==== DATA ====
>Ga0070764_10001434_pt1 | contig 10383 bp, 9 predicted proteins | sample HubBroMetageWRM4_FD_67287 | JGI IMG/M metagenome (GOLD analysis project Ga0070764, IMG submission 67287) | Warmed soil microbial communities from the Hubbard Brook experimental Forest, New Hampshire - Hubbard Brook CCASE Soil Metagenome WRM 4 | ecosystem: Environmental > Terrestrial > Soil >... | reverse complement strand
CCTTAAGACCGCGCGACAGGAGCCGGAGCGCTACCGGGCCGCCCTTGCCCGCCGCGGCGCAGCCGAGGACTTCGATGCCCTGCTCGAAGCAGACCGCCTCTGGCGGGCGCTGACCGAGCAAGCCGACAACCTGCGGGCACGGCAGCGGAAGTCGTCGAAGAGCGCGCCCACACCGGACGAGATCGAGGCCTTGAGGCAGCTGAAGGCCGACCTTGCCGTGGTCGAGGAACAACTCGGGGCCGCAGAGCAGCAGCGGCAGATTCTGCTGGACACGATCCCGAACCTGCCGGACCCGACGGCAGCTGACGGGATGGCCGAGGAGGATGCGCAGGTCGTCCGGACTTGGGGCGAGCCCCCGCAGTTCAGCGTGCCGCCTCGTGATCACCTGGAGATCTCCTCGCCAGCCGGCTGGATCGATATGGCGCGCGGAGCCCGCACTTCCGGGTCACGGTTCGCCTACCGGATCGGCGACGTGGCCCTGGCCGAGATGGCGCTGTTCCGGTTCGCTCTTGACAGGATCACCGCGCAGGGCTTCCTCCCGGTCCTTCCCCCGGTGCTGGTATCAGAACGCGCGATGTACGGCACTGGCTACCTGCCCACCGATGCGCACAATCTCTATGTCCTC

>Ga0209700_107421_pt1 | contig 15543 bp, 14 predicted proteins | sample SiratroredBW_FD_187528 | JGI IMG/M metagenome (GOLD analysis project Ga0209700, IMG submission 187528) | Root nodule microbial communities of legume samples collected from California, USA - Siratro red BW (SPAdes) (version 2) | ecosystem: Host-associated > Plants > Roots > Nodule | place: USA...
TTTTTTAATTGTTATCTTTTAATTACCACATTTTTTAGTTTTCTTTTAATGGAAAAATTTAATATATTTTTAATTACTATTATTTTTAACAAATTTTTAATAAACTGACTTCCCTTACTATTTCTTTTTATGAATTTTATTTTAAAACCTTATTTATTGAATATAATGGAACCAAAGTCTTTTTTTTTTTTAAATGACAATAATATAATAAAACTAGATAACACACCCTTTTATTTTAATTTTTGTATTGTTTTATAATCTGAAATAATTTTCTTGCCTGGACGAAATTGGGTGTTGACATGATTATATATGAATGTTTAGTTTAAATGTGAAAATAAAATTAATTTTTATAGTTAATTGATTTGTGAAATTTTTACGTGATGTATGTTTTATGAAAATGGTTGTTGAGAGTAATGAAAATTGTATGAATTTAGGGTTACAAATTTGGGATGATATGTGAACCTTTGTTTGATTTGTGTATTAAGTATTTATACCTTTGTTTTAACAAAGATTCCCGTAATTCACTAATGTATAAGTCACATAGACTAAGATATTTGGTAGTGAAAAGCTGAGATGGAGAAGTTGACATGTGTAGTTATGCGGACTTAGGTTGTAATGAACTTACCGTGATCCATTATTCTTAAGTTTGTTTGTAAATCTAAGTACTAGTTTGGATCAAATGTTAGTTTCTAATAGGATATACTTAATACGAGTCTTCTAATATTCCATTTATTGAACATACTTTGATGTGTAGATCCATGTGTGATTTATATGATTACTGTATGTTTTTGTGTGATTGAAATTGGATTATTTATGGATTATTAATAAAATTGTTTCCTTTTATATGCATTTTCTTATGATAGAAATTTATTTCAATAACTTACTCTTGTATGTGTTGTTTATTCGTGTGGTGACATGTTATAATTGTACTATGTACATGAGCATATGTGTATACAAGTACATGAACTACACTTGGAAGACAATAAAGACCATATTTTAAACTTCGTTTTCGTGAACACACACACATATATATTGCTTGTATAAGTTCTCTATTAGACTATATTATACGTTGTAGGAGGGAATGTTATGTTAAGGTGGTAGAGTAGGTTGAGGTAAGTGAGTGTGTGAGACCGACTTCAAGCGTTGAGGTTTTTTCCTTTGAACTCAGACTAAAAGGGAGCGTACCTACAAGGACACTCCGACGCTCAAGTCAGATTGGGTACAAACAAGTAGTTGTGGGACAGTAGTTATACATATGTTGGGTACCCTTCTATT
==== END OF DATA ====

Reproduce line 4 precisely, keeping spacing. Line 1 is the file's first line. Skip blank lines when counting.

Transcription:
TTTTTTAATTGTTATCTTTTAATTACCACATTTTTTAGTTTTCTTTTAATGGAAAAATTTAATATATTTTTAATTACTATTATTTTTAACAAATTTTTAATAAACTGACTTCCCTTACTATTTCTTTTTATGAATTTTATTTTAAAACCTTATTTATTGAATATAATGGAACCAAAGTCTTTTTTTTTTTTAAATGACAATAATATAATAAAACTAGATAACACACCCTTTTATTTTAATTTTTGTATTGTTTTATAATCTGAAATAATTTTCTTGCCTGGACGAAATTGGGTGTTGACATGATTATATATGAATGTTTAGTTTAAATGTGAAAATAAAATTAATTTTTATAGTTAATTGATTTGTGAAATTTTTACGTGATGTATGTTTTATGAAAATGGTTGTTGAGAGTAATGAAAATTGTATGAATTTAGGGTTACAAATTTGGGATGATATGTGAACCTTTGTTTGATTTGTGTATTAAGTATTTATACCTTTGTTTTAACAAAGATTCCCGTAATTCACTAATGTATAAGTCACATAGACTAAGATATTTGGTAGTGAAAAGCTGAGATGGAGAAGTTGACATGTGTAGTTATGCGGACTTAGGTTGTAATGAACTTACCGTGATCCATTATTCTTAAGTTTGTTTGTAAATCTAAGTACTAGTTTGGATCAAATGTTAGTTTCTAATAGGATATACTTAATACGAGTCTTCTAATATTCCATTTATTGAACATACTTTGATGTGTAGATCCATGTGTGATTTATATGATTACTGTATGTTTTTGTGTGATTGAAATTGGATTATTTATGGATTATTAATAAAATTGTTTCCTTTTATATGCATTTTCTTATGATAGAAATTTATTTCAATAACTTACTCTTGTATGTGTTGTTTATTCGTGTGGTGACATGTTATAATTGTACTATGTACATGAGCATATGTGTATACAAGTACATGAACTACACTTGGAAGACAATAAAGACCATATTTTAAACTTCGTTTTCGTGAACACACACACATATATATTGCTTGTATAAGTTCTCTATTAGACTATATTATACGTTGTAGGAGGGAATGTTATGTTAAGGTGGTAGAGTAGGTTGAGGTAAGTGAGTGTGTGAGACCGACTTCAAGCGTTGAGGTTTTTTCCTTTGAACTCAGACTAAAAGGGAGCGTACCTACAAGGACACTCCGACGCTCAAGTCAGATTGGGTACAAACAAGTAGTTGTGGGACAGTAGTTATACATATGTTGGGTACCCTTCTATT